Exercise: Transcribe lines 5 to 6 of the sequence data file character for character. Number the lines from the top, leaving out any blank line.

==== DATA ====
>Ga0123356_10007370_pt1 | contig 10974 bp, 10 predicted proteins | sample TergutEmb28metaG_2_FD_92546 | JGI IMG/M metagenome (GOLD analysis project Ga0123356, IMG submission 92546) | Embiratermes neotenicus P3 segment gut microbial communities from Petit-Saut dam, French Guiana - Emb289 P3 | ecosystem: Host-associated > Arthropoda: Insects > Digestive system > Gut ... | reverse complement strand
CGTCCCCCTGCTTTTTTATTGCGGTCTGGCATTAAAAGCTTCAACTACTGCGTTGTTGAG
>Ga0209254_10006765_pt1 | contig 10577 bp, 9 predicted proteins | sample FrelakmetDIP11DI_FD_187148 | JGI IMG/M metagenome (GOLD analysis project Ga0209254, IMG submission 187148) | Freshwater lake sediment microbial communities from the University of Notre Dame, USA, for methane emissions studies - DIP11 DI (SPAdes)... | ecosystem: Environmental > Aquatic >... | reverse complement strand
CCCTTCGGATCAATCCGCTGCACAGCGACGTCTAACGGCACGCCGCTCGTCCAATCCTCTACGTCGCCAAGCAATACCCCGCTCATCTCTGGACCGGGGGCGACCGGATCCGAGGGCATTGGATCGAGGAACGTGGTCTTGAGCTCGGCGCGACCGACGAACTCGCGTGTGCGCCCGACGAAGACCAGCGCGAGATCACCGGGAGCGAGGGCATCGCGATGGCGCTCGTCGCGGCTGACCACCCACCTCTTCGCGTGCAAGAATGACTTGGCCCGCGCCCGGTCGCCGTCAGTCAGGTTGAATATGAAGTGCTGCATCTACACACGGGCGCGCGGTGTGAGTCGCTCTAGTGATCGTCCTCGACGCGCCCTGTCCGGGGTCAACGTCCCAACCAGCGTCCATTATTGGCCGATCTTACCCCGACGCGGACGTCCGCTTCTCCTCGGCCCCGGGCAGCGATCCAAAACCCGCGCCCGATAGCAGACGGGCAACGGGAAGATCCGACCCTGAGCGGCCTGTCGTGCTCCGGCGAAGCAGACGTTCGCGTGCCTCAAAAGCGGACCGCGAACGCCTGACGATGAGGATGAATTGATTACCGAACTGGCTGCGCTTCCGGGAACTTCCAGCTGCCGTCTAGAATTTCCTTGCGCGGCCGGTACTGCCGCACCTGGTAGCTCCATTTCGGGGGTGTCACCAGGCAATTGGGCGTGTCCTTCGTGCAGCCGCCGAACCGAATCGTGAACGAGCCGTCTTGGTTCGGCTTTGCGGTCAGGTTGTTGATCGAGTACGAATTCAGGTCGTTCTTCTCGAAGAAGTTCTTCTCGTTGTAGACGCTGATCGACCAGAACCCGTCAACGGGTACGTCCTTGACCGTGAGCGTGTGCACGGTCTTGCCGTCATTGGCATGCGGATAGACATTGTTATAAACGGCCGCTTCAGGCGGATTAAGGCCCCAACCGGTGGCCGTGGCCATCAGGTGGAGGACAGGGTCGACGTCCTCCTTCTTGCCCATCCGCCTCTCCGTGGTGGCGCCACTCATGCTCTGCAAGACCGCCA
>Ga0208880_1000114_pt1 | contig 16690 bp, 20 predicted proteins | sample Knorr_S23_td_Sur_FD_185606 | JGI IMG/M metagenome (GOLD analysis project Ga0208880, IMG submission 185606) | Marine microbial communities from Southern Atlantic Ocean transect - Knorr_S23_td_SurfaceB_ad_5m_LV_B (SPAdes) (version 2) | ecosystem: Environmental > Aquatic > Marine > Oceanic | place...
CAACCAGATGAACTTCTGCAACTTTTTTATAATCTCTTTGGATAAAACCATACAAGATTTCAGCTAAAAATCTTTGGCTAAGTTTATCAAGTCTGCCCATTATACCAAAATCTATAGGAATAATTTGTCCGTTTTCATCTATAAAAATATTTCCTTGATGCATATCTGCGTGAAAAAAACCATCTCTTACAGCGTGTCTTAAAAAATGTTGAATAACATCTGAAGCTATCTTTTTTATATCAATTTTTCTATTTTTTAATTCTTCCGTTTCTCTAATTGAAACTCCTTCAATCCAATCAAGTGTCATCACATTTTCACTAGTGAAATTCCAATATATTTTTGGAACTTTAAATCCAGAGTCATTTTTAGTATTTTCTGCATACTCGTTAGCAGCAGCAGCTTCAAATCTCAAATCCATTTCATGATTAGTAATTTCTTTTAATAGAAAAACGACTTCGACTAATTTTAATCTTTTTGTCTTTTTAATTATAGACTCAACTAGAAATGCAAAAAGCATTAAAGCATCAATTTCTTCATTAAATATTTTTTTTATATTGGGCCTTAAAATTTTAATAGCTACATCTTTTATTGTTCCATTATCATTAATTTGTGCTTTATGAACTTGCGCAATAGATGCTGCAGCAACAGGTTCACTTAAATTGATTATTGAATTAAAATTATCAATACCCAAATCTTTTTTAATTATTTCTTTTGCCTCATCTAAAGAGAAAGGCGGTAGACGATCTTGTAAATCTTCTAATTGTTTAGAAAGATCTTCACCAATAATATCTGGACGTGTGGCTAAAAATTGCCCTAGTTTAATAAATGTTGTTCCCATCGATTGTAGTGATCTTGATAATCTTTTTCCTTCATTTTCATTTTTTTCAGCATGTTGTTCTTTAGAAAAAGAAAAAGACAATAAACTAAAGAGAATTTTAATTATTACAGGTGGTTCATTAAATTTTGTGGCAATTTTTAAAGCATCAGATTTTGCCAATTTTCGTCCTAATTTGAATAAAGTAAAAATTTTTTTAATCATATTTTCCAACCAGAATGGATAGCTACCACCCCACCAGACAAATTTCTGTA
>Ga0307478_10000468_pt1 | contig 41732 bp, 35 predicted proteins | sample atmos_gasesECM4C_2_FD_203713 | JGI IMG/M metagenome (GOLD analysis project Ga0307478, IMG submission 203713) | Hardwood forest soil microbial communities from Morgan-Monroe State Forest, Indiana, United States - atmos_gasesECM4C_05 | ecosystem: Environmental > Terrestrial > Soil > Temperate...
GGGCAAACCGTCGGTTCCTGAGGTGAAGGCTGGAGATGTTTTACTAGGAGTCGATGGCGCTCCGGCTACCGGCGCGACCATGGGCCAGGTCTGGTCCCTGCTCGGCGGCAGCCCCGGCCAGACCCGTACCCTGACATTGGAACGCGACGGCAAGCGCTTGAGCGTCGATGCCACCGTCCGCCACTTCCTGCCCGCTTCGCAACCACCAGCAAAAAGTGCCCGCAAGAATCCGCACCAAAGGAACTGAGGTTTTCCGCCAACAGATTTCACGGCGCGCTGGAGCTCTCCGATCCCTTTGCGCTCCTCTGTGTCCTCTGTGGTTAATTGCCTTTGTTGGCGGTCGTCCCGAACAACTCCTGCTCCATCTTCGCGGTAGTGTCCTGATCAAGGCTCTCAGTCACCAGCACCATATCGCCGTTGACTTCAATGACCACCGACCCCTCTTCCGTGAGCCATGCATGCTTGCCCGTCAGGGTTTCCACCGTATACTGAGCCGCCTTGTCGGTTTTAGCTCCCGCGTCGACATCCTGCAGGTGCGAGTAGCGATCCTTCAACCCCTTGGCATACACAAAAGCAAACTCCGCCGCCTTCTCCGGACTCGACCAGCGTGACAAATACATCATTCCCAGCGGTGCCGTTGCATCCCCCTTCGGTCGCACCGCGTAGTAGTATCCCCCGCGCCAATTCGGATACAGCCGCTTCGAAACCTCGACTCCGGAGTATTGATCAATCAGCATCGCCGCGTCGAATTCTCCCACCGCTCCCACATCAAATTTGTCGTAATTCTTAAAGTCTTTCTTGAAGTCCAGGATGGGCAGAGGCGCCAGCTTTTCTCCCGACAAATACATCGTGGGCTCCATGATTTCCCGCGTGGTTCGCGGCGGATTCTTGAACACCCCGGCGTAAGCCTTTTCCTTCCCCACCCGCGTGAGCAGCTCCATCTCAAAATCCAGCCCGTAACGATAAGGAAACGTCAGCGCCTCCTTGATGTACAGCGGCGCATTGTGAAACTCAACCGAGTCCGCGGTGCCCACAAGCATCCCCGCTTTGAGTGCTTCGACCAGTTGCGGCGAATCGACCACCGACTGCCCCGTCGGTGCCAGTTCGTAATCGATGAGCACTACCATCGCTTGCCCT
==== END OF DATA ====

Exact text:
>Ga0208880_1000114_pt1 | contig 16690 bp, 20 predicted proteins | sample Knorr_S23_td_Sur_FD_185606 | JGI IMG/M metagenome (GOLD analysis project Ga0208880, IMG submission 185606) | Marine microbial communities from Southern Atlantic Ocean transect - Knorr_S23_td_SurfaceB_ad_5m_LV_B (SPAdes) (version 2) | ecosystem: Environmental > Aquatic > Marine > Oceanic | place...
CAACCAGATGAACTTCTGCAACTTTTTTATAATCTCTTTGGATAAAACCATACAAGATTTCAGCTAAAAATCTTTGGCTAAGTTTATCAAGTCTGCCCATTATACCAAAATCTATAGGAATAATTTGTCCGTTTTCATCTATAAAAATATTTCCTTGATGCATATCTGCGTGAAAAAAACCATCTCTTACAGCGTGTCTTAAAAAATGTTGAATAACATCTGAAGCTATCTTTTTTATATCAATTTTTCTATTTTTTAATTCTTCCGTTTCTCTAATTGAAACTCCTTCAATCCAATCAAGTGTCATCACATTTTCACTAGTGAAATTCCAATATATTTTTGGAACTTTAAATCCAGAGTCATTTTTAGTATTTTCTGCATACTCGTTAGCAGCAGCAGCTTCAAATCTCAAATCCATTTCATGATTAGTAATTTCTTTTAATAGAAAAACGACTTCGACTAATTTTAATCTTTTTGTCTTTTTAATTATAGACTCAACTAGAAATGCAAAAAGCATTAAAGCATCAATTTCTTCATTAAATATTTTTTTTATATTGGGCCTTAAAATTTTAATAGCTACATCTTTTATTGTTCCATTATCATTAATTTGTGCTTTATGAACTTGCGCAATAGATGCTGCAGCAACAGGTTCACTTAAATTGATTATTGAATTAAAATTATCAATACCCAAATCTTTTTTAATTATTTCTTTTGCCTCATCTAAAGAGAAAGGCGGTAGACGATCTTGTAAATCTTCTAATTGTTTAGAAAGATCTTCACCAATAATATCTGGACGTGTGGCTAAAAATTGCCCTAGTTTAATAAATGTTGTTCCCATCGATTGTAGTGATCTTGATAATCTTTTTCCTTCATTTTCATTTTTTTCAGCATGTTGTTCTTTAGAAAAAGAAAAAGACAATAAACTAAAGAGAATTTTAATTATTACAGGTGGTTCATTAAATTTTGTGGCAATTTTTAAAGCATCAGATTTTGCCAATTTTCGTCCTAATTTGAATAAAGTAAAAATTTTTTTAATCATATTTTCCAACCAGAATGGATAGCTACCACCCCACCAGACAAATTTCTGTA